This basilica was originally dedicated to St. Mark the Evangelist. According to tradition, the author of the second Gospel, the man named Mark who is mentioned in the New Testament with Peter and Paul, is the same John Mark mentioned in the Acts of the Apostles and, it is sometimes said, the young man who ran away when Christ was arrested in Gethsemene. If these identifications are correct, then we learn that St. Mark was the son of a woman householder in Jerusalem named Mary, that St. Barnabas was his cousin, that he helped to evangelize Cyprus, and that he rejoined Paul in Rome where he probably wrote his Gospel. Papias, writing around 140, said that St. Mark was the interpreter of St. Peter. Later, Mark is said to have evangelized Alexandria, to have become bishop there, and to have been martyred under Trajan (98-117). In 829 the Venetians appropriated his relics and the “winged lion” has been their symbol, and patron saint, ever since. This church was later also dedicated to Pope Saint Mark (336).
Built by Pope St. Mark over an older oratory, the basilica became known as the titulus Marci, one of the original twenty-five parishes of Rome. The structure has been rebuilt several times, and the current rich and elegant interior is of the late-eighteenth century. The massive travertine portico and loggia, which precede the church, were constructed in 1465 by Pope Paul II (1464-1471) with stone quarried from the Colosseum to integrate San Marco into his new Palazzo Venezia. The upper story served as his loggia of benediction.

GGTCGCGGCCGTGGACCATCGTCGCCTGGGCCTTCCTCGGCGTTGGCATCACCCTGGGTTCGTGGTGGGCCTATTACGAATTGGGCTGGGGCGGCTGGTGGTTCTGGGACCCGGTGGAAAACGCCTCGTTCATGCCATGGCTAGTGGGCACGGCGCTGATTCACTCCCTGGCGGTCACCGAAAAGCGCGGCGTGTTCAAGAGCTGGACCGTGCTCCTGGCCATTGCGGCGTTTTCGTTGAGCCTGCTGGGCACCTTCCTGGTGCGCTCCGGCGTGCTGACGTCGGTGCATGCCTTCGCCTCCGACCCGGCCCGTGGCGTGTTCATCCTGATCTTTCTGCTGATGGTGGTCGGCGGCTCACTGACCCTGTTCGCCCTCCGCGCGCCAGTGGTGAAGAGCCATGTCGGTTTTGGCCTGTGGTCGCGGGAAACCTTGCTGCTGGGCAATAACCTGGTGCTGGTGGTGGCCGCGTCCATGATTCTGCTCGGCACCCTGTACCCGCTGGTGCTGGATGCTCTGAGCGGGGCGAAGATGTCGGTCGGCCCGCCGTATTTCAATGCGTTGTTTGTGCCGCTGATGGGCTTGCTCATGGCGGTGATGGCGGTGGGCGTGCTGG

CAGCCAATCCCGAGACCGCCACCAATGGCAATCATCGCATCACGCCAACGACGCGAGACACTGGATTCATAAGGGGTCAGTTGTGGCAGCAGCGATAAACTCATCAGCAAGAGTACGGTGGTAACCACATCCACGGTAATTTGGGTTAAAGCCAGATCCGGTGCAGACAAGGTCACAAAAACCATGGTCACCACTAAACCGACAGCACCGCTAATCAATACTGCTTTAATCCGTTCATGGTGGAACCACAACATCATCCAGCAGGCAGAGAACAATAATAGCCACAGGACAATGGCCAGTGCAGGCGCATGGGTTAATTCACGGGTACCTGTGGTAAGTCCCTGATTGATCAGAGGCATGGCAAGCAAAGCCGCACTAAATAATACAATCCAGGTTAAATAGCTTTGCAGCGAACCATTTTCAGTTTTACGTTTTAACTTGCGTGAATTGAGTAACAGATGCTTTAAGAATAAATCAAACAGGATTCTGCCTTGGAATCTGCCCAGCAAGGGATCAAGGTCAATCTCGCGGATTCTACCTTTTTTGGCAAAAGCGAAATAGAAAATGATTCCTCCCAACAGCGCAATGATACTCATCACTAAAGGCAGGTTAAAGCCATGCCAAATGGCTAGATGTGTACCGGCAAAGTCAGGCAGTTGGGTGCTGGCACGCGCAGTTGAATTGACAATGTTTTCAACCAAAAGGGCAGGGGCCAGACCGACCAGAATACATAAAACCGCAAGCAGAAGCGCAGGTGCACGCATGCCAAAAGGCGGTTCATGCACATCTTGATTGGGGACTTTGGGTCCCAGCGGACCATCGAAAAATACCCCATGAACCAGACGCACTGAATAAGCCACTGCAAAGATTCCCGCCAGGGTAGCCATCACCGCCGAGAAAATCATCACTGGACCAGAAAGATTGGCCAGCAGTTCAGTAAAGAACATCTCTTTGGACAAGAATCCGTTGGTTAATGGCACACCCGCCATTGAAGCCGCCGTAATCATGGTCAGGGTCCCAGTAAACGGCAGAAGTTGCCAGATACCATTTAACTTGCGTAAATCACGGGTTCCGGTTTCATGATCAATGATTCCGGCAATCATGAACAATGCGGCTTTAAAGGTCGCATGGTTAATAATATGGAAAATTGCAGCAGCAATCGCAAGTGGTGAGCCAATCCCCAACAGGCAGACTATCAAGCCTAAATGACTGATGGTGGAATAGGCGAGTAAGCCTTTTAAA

In the portico note, on the right wall, the funerary inscription of Vanozza Cattanei, mistress of Pope Alexander VI (1492-1503) and mother of Cesare and Lucrezia Borgia. Inside, note especially the columns veneered in Sicilian jasper and the coffered fifteenth-century ceiling by dei Dolci, architect of the Sistine Chapel. It may be the oldest such ceiling in Rome, rivaled only by that of St. Mary Major. The rough apse mosaic from the ninth century depicts, from left to right, St. Agnese, St. Agapitus, Pope Saint Mark, Christ giving a Greek blessing, St. Felicissimus, St. Mark the Evangelist, and Pope Gregory IV (827-844) offering the church, which he restored following a severe flood. It was the last major mosaic in Rome for three hundred years.
Visit the ninth-century crypt of Gregory IV, and try to see some of the church’s vast relic collection, including Sts. Abdon and Sennen, two Persians martyred in the Colosseum. The church also contains the body of Pope St. Mark and relics from the Holy Innocents murdered in Bethlehem by Herod.
The station was formally erected by Gregory the Great and is the national church of Venetians. One former Patriarch of Venice to have become titular of this church was Albino Luciani, later Pope John Paul I.